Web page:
Tuesday, 30 May 2017

Review: A Different Blue by Amy Harmon

*****5 STARS*****

Some books are slow and nuanced and they creep up on you as you read. A Different Blue is one of those books. It has a detailed plot and two extremely gripping main characters, but it's subtle in the way it slowly gets under your skin and changes the way you think as you read. Amy Harmon is one of those magically authors that write books you want to savor and roll around in. If you love teacher/student books, this will be a unique addition to your read pile.

Blue has not had an easy life. Her mom abandoned her when she was only two, leaving her to be raised by a drifter, who also leaves mysteriously when she is ten and is later found dead. Then she is raised by his sister who is not very maternal. At nineteen she is used to being abandoned and doesn't think she deserves any better. Blue is not a very likeable character as the book begins. She has a massive chip on her shoulder and is abrasive and hard to take.

Her senior year history teacher is young, attractive, confident and British. This is his first year teaching in America and the minute Blue walks through his classroom door he knows she is going to be trouble. Wilson sees something in Blue as that tells him there is much more to her than meets the surface. When she needs someone in her corner, he becomes her champion and support.

Wilson and Blue develop a lasting friendship (note that their relationship really takes off and evolves after she has graduated) and as Blue slowly works through the pain of not knowing her actual name or anything much about her past she begins to develop a confidence that adds to the strength she already has. She also develops feelings for Wilson that go beyond friendship, but she doesn't think a woman like her deserves an amazing man like him. She also needs his strength to help her get through the trails she faces as she works to become someone she can be proud of and worries about jeopardising that.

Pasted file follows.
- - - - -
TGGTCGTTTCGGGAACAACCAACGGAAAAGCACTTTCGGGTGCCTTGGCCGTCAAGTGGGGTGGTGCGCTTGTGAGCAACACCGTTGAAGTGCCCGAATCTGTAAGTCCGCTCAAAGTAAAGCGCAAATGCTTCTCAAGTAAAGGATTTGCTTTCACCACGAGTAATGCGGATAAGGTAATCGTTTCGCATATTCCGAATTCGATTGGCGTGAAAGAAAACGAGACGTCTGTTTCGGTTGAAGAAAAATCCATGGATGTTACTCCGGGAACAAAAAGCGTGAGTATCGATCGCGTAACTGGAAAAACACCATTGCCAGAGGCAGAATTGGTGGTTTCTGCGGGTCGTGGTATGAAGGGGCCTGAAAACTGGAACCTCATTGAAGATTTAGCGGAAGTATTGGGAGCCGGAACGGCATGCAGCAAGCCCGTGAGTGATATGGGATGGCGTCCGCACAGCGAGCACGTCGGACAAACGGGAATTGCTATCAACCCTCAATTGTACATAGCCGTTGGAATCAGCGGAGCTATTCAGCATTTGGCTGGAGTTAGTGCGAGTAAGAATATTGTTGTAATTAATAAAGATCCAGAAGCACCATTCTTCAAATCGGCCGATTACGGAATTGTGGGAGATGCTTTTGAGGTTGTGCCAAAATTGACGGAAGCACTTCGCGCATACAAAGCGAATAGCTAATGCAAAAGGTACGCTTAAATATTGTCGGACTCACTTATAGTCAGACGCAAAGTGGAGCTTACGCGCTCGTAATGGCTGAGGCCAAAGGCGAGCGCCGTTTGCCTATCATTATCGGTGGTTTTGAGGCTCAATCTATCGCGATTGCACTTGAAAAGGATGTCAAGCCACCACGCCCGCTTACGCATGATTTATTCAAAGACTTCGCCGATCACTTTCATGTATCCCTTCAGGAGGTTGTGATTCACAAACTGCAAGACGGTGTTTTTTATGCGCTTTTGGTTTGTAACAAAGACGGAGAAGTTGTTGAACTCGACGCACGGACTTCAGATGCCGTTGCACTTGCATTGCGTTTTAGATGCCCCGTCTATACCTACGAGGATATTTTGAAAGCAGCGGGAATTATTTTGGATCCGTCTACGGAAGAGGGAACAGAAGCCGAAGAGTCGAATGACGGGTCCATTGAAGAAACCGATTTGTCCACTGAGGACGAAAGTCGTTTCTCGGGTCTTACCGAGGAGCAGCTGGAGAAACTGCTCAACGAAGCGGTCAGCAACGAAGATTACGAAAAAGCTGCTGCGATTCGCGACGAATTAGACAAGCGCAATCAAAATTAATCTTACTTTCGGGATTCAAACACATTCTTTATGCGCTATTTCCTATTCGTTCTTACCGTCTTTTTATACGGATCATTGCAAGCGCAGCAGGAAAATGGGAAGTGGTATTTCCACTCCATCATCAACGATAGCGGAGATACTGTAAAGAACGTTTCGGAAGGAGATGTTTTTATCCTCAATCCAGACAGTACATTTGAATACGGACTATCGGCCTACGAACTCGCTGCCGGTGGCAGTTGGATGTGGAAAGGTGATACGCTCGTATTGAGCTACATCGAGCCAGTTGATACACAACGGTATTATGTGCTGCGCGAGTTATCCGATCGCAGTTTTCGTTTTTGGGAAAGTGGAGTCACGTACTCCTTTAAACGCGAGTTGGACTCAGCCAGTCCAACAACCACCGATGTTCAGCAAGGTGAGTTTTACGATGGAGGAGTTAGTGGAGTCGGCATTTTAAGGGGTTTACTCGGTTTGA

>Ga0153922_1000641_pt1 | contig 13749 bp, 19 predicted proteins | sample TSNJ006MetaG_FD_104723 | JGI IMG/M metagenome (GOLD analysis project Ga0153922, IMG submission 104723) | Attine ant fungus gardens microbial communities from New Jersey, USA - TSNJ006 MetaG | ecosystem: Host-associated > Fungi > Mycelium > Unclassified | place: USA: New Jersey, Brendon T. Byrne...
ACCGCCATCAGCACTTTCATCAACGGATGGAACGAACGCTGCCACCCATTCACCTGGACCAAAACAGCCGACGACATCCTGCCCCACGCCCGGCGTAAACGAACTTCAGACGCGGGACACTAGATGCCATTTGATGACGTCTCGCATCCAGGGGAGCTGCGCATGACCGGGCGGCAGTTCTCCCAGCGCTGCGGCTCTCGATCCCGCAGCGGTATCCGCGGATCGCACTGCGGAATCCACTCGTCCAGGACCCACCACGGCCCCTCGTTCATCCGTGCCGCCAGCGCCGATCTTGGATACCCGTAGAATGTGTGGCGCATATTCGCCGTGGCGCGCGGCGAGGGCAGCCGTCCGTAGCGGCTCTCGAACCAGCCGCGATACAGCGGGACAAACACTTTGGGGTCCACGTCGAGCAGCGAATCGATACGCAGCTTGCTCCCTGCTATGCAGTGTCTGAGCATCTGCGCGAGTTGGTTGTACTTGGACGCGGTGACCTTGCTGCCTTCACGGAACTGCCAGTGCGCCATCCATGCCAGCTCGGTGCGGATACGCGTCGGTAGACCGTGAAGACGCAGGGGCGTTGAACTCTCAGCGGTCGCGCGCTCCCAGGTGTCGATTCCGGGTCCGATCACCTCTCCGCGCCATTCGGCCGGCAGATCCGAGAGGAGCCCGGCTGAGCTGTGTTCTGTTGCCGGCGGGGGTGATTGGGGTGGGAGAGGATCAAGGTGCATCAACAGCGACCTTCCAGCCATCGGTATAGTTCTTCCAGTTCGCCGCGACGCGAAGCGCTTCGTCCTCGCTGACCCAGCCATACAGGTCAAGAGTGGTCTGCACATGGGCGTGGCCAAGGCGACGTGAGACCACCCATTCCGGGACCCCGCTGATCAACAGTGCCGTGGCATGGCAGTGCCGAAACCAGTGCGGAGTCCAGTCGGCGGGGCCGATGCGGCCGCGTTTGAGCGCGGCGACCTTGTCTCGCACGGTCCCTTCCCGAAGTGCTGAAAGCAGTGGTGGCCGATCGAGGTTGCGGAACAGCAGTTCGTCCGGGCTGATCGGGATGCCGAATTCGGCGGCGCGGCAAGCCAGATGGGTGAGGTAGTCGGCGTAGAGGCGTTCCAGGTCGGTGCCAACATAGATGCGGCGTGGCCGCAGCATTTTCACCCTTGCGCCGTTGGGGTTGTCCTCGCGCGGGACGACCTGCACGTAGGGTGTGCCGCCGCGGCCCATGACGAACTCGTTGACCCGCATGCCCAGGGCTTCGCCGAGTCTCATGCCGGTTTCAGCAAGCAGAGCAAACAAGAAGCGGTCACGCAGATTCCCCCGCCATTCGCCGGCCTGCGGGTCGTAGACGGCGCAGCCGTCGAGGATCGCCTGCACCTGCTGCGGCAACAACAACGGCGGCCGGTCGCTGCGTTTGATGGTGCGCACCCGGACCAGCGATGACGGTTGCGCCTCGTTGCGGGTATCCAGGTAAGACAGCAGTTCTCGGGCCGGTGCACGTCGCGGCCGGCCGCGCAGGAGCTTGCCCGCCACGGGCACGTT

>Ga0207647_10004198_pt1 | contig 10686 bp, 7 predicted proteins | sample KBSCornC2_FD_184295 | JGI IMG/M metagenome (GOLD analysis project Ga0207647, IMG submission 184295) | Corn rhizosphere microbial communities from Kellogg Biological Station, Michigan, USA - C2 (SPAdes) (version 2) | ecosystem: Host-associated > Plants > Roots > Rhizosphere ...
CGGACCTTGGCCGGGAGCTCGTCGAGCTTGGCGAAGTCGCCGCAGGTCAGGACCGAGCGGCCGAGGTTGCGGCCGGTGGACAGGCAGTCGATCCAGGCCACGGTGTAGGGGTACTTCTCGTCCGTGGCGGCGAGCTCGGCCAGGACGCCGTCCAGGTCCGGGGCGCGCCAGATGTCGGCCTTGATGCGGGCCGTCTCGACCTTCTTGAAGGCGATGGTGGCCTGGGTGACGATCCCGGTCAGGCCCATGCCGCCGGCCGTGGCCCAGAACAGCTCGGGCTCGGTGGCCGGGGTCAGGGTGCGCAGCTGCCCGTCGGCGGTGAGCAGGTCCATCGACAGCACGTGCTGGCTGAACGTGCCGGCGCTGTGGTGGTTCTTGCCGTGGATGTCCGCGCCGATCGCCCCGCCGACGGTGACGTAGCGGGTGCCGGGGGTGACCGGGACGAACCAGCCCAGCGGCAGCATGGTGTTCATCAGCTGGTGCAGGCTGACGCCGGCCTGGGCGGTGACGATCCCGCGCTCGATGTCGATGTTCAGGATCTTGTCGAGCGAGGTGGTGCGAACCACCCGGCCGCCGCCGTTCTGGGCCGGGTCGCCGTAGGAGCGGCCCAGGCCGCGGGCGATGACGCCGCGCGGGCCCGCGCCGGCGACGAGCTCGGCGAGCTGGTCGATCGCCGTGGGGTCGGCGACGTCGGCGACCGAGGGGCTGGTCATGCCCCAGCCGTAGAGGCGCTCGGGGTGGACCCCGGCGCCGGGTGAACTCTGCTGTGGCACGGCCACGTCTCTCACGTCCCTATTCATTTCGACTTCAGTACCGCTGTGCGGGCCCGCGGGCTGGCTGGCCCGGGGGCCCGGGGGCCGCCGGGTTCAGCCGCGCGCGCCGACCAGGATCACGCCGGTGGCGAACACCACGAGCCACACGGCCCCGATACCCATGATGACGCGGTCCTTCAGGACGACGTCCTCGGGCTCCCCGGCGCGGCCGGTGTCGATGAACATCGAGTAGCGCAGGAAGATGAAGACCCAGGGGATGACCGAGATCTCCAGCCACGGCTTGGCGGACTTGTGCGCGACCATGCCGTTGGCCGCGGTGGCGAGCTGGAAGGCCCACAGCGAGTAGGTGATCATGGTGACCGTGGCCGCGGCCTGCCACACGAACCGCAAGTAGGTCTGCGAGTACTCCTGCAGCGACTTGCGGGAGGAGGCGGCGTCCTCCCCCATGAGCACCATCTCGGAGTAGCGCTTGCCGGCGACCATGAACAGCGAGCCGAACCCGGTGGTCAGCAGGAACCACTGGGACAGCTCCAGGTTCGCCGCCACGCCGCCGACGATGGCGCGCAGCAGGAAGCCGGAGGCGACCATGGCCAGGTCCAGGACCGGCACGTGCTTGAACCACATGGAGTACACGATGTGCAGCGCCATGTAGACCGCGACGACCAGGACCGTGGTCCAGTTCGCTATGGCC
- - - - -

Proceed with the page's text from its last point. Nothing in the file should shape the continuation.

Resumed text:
This was a beautifully written book that stays with you long after you finish reading. Blue and Wilson were realistic and captivating characters that you cry with and cheer for. Their relationship was slow building and achingly tender and I just ate it up. This was a unique take on the typical teacher/student romance and is a book I cannot recommend highly enough.

Reviewed by Rosemary Feil 

Alternate cover edition of ISBN: 1482658143

Blue Echohawk doesn't know who she is. She doesn't know her real name or when she was born. Abandoned at two and raised by a drifter, she didn't attend school until she was ten years old. At nineteen, when most kids her age are attending college or moving on with life, she is just a senior in high school. With no mother, no father, no faith, and no future, Blue Echohawk is a difficult student, to say the least. Tough, hard and overtly sexy, she is the complete opposite of the young British teacher who decides he is up for the challenge, and takes the troublemaker under his wing. 

This is the story of a nobody who becomes somebody. It is the story of an unlikely friendship, where hope fosters healing and redemption becomes love. But falling in love can be hard when you don't know who you are. Falling in love with someone who knows exactly who they are and exactly why they can't love you back might be impossible.

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